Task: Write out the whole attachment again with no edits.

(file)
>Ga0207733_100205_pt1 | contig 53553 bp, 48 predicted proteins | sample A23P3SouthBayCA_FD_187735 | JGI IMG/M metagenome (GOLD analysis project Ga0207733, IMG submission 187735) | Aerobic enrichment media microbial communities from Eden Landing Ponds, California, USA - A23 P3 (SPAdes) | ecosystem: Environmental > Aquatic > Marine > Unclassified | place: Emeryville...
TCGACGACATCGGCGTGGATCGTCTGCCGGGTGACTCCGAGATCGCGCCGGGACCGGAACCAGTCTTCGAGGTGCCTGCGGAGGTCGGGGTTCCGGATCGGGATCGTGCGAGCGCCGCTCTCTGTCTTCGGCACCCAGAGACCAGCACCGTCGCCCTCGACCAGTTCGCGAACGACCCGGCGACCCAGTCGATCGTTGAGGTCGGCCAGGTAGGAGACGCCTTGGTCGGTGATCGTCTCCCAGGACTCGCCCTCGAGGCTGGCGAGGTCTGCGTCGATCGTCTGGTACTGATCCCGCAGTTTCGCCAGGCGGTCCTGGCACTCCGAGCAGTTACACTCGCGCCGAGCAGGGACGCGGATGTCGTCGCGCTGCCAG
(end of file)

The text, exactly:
>Ga0207733_100205_pt1 | contig 53553 bp, 48 predicted proteins | sample A23P3SouthBayCA_FD_187735 | JGI IMG/M metagenome (GOLD analysis project Ga0207733, IMG submission 187735) | Aerobic enrichment media microbial communities from Eden Landing Ponds, California, USA - A23 P3 (SPAdes) | ecosystem: Environmental > Aquatic > Marine > Unclassified | place: Emeryville...
TCGACGACATCGGCGTGGATCGTCTGCCGGGTGACTCCGAGATCGCGCCGGGACCGGAACCAGTCTTCGAGGTGCCTGCGGAGGTCGGGGTTCCGGATCGGGATCGTGCGAGCGCCGCTCTCTGTCTTCGGCACCCAGAGACCAGCACCGTCGCCCTCGACCAGTTCGCGAACGACCCGGCGACCCAGTCGATCGTTGAGGTCGGCCAGGTAGGAGACGCCTTGGTCGGTGATCGTCTCCCAGGACTCGCCCTCGAGGCTGGCGAGGTCTGCGTCGATCGTCTGGTACTGATCCCGCAGTTTCGCCAGGCGGTCCTGGCACTCCGAGCAGTTACACTCGCGCCGAGCAGGGACGCGGATGTCGTCGCGCTGCCAG